On March 28, Governor Baker issued Executive Order 567 To Ensure Proper Review of the Regulation of Professional Licensing by Independent Boards. On April 8, he filed H4188 to provide oversight in state law.
H. 4188 reflects Executive Order 567 and, when enacted and signed into law, would provide the same oversight. It was sent to the Joint Committee on Consumer Protection and Professional Licensure on April 11. H. 4188 will be heard on May 10, 2016 at 1 PM.
In an April 8 letter to the Massachusetts legislature, Governor Baker noted that the bill "is required to bring the Commonwealth's oversight of State-sponsored professional licensing boards into compliance with a recent decision of the United States Supreme Court."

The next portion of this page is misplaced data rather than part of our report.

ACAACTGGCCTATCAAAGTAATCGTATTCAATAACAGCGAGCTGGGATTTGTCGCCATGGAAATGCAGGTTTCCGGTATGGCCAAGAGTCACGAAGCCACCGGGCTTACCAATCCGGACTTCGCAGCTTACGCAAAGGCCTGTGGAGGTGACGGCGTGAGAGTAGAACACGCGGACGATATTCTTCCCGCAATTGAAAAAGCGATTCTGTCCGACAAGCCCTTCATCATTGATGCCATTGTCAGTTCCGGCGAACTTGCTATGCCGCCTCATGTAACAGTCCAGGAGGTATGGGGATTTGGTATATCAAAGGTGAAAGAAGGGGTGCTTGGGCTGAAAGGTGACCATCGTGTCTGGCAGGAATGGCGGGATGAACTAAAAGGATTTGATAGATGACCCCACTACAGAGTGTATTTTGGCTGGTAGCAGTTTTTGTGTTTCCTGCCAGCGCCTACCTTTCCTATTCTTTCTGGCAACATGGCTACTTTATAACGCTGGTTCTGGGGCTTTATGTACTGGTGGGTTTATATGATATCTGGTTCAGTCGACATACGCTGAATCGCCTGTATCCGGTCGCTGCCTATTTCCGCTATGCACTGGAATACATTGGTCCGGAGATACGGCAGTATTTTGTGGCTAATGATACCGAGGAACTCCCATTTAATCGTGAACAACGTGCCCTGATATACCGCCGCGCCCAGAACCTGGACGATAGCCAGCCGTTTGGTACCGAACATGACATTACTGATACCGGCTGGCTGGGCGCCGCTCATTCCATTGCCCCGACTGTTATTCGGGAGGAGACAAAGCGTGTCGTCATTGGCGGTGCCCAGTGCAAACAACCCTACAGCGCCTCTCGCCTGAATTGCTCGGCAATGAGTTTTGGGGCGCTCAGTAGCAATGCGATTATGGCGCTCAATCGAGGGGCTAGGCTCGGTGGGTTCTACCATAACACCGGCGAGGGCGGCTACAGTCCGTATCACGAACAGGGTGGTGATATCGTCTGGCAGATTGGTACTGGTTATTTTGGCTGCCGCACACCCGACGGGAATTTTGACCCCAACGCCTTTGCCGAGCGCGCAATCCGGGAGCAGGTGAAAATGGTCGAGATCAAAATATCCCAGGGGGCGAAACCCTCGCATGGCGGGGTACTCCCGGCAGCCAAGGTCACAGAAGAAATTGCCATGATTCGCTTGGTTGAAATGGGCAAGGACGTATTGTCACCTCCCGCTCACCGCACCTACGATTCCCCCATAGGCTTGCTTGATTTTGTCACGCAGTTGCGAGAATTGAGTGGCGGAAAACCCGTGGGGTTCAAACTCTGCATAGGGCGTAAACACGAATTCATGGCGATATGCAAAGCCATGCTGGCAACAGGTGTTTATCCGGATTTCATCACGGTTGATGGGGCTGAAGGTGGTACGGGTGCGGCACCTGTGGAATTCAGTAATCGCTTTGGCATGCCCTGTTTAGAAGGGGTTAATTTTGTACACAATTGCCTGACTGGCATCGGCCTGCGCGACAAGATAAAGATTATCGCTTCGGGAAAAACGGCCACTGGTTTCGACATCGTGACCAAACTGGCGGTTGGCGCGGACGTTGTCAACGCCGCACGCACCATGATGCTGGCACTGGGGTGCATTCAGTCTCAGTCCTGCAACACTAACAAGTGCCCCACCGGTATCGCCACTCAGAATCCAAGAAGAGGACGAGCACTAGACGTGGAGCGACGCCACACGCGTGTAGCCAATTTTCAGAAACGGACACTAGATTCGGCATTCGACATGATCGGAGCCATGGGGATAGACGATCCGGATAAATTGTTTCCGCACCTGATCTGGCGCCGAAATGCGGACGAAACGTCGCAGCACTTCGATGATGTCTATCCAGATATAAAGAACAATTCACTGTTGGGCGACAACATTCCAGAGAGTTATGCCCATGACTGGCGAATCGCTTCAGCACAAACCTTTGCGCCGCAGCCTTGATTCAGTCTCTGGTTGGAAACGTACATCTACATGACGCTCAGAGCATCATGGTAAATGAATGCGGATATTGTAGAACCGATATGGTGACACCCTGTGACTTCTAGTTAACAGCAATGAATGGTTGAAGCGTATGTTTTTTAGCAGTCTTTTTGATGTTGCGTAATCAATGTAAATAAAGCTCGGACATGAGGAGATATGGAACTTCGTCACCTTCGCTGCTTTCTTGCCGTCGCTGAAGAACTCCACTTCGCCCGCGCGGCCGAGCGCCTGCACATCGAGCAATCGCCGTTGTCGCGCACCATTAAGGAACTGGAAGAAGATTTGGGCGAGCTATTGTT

Responding to the recent United States Supreme Court decision in North Carolina Board of Dental Examiners v. Federal Trade Commission, (135 S.Ct. 1101), which held in February of 2015 that when a controlling number of the decision makers on a state licensing board are active participants in the occupation the board regulates, the board can invoke state-action immunity only if it is subject to active supervision by the state, this bill filed by the Governor is his effort to address the problem within the context of the Commonwealth's licensing boards. The Governor's filing letter notes that within the Department of Professional Licensure, the Department of Public Health, the Department of Public Safety, and elsewhere, there are more than 40 State licensing boards that rely on the expertise of board members currently practicing in the fields they oversee to regulate professional licensure and practice. Each time a State licensing board sets qualifications for licensing or places limits on scope of practice, those actions may have the effect of restraining trade and commerce. Board actions that produce this effect are free from legal challenge only if they are protected by the State's general immunity from antitrust claims. Under the Supreme Court's decision, where a substantial percentage of board decision-makers are active market participants in an occupation the board regulates, board actions will be entitled to State antitrust immunity only when those actions are the product of active supervision by the State itself. To meet the "active supervision" requirement, the State must have authority to review any board action that may limit competition and to veto the action when a State supervisor concludes that the board's action does not serve some other, clearly articulated State policy goal, notwithstanding its potential anti-competitive effect. This bill seeks to continue the Commonwealth's reliance on independent, practicing professionals as the best source of expert knowledge for State regulation of the professions. Accordingly, where feasible, the legislation builds on the existing statutory structure to ensure the Commonwealth can provide active supervision of State licensing boards. In those few instances where the General Laws now leave certain licensing boards without clear State oversight, the legislation introduces new provisions that will satisfy the active supervision requirement.